The first ever European Validation Festival was organised by the European Commission on 14–15 June 2018 in Brussels, with the aim for stakeholders to share practices and exchange ideas and knowledge on validation of informal and non-formal learning.
Validation is understood as “the process of identifying, documenting, assessing and certifying the learning outcomes of individuals acquired outside formal education and training (e.g. at work, at home and while volunteering)” (Unlocking talent: Validation of non-formal and informal learning infographic [pdf], the European Commission).
The first day featured a ‘marketplace’ with 40 stands in which organisations from around Europe had the opportunity to present their practices, initiatives and approaches to validation, as well as a set of thematic workshops in the afternoon.
In the morning, introductions and welcome were provided by Alison Crabb (Head of Unit Skills and Qualifications, DG Employment, Social Affairs and Inclusion, European Commission), Ernesto Villalba-Garcia (Expert, Department for Learning and Employability, Cedefop) and moderator Martin Watson (Senior Consultant, Prospex) were followed by an open marketplace session combined with short on-stage presentations by each of the 40 stands. The examples presented included open badges, certification issued by official bodies, validation based on a video submitted, competence cards, digital portfolios making use of artificial intelligence or blockchain, peer review, online systems for self-evaluation and other online, electronic and physical tools, and numerous personal and professional development opportunities on top of skill validation. They covered a range of skills such as soft, VAT, digital, literacy or industry-specific skills, with a focus on young people, volunteers, apprentices, adult education, migrants, refugees and other groups. (On the event page, you can find the full list of marketplace stands and their descriptions [pdf], where you can explore the many exciting initiatives.)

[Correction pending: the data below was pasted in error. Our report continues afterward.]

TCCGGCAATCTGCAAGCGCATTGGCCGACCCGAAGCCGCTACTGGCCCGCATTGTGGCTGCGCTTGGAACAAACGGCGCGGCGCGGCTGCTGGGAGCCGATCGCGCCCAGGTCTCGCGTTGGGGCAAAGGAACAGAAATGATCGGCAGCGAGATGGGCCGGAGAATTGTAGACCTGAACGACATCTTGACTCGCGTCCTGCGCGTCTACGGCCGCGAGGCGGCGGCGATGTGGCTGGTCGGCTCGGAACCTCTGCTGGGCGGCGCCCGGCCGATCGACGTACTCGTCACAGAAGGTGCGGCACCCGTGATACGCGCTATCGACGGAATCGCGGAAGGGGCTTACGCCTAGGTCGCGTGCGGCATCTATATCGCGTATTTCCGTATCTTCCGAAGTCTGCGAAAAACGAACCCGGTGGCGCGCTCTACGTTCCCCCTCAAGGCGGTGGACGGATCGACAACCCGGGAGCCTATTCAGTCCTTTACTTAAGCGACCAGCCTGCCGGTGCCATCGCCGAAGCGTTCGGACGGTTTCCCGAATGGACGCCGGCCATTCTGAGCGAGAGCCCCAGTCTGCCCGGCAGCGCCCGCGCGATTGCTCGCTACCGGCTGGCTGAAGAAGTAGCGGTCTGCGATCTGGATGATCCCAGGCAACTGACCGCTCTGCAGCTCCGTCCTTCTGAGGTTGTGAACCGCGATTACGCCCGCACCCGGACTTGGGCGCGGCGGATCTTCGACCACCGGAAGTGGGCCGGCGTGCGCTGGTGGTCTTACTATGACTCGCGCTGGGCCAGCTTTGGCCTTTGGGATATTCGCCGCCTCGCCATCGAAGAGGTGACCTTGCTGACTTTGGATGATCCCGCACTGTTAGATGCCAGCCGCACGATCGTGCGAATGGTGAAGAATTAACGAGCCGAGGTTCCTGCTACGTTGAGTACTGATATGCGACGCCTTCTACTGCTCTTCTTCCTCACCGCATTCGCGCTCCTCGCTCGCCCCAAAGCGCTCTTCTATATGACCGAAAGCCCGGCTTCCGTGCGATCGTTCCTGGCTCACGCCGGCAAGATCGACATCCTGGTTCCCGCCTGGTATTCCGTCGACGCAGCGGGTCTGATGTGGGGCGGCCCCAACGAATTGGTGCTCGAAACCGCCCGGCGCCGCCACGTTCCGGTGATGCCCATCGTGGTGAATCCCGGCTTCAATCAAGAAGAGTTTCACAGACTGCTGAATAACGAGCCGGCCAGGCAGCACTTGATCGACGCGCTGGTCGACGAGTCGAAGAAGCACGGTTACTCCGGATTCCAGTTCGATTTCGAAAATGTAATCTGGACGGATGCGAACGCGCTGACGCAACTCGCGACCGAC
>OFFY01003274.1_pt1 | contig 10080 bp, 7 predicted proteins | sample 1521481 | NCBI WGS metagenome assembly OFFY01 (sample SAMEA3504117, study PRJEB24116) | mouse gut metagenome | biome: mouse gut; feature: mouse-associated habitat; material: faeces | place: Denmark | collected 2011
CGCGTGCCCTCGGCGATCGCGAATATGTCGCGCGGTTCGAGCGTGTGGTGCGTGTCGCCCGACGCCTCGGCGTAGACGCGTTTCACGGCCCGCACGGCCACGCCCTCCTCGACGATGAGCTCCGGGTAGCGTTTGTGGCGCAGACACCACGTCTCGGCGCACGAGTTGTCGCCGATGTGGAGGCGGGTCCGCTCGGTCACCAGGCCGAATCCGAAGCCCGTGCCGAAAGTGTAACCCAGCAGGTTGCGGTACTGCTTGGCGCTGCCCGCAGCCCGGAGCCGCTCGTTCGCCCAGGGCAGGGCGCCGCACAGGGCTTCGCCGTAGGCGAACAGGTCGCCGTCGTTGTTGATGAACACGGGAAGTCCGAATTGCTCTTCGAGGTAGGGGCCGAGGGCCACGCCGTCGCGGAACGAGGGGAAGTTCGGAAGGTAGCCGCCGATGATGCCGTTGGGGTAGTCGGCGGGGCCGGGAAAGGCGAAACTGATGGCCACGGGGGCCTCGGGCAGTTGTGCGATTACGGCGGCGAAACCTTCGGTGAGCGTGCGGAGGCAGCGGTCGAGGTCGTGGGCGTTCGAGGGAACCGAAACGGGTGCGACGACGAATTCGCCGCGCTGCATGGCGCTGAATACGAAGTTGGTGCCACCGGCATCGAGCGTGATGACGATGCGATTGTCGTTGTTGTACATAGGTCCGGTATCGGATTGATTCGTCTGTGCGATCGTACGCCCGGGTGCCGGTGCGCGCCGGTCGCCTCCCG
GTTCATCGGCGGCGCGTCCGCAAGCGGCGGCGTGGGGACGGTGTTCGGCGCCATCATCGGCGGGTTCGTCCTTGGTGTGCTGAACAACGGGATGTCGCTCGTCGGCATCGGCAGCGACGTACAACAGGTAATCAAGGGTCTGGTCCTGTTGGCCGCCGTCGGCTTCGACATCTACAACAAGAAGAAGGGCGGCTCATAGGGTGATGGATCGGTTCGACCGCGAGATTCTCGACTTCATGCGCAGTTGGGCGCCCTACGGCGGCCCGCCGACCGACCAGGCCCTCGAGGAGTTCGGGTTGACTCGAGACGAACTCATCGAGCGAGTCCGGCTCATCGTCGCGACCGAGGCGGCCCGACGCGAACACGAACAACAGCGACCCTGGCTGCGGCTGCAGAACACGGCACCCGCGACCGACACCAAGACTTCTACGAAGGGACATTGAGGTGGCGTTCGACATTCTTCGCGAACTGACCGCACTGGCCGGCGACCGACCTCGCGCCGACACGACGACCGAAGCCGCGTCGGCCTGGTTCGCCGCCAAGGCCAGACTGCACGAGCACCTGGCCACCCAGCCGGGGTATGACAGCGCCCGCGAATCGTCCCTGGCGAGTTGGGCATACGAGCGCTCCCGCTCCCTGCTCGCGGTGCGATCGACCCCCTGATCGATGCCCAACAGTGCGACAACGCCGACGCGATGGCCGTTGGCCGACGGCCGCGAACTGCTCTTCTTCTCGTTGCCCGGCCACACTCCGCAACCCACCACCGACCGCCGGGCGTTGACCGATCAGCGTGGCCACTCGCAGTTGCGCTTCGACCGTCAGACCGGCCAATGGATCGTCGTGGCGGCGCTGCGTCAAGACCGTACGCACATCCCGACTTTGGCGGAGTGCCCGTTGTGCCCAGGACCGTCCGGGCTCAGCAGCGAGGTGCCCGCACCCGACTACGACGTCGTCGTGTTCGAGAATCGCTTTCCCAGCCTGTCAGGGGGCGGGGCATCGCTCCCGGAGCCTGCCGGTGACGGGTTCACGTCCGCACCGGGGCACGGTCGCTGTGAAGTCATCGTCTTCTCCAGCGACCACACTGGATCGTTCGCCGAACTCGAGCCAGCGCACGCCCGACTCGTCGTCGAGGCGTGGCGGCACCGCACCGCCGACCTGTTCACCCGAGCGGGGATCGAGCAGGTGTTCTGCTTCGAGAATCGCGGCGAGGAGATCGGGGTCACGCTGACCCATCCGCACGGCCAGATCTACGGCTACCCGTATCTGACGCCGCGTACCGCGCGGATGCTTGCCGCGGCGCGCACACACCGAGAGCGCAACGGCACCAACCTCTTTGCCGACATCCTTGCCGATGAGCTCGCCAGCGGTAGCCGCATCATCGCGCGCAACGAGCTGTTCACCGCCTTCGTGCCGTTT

After lunch giving space for valuable networking and sharing of experience, the afternoon offered also two rounds of workshops [pdf], where participants could choose from a number of themes, such as low-skill adults, migrants and refugees, workplace validation and employer collaboration, Youthpass, transversal skills, and e-portfolios and open badges. In small groups, participants were able to share their views and experience and make recommendations for future consideration.
The second day explored unlocking talent through validation by means of contributions from a number of policy-makers, experts, employers, counsellors but also learners and their own validation stories, as well as screening of an explanatory video Unlocking talent: Validation of non-formal and informal learning, presenting different perspectives.
There was a shared understanding of the importance of non-formal and informal learning and making the full use of its potential. Marianne Thyssen, Commissioner for Employment, Social Affairs, Skills and Labour Mobility, stressed that learning happens everywhere, not just in formal learning, and validation makes this learning visible and more valuable, thus also helping people in their careers. “It is our joint mission to make sure that people can make full use of all their skills, regardless of where they learned them. Formal learning is only the tip of the iceberg!”
YouthProAktiv was pleased to see the level of interest, the existing good practice and the plans and likely progress in both policy and practice, and is hopeful that showcasing valuable skills will become more and more efficient for young proactive people eager to make full use of their potential.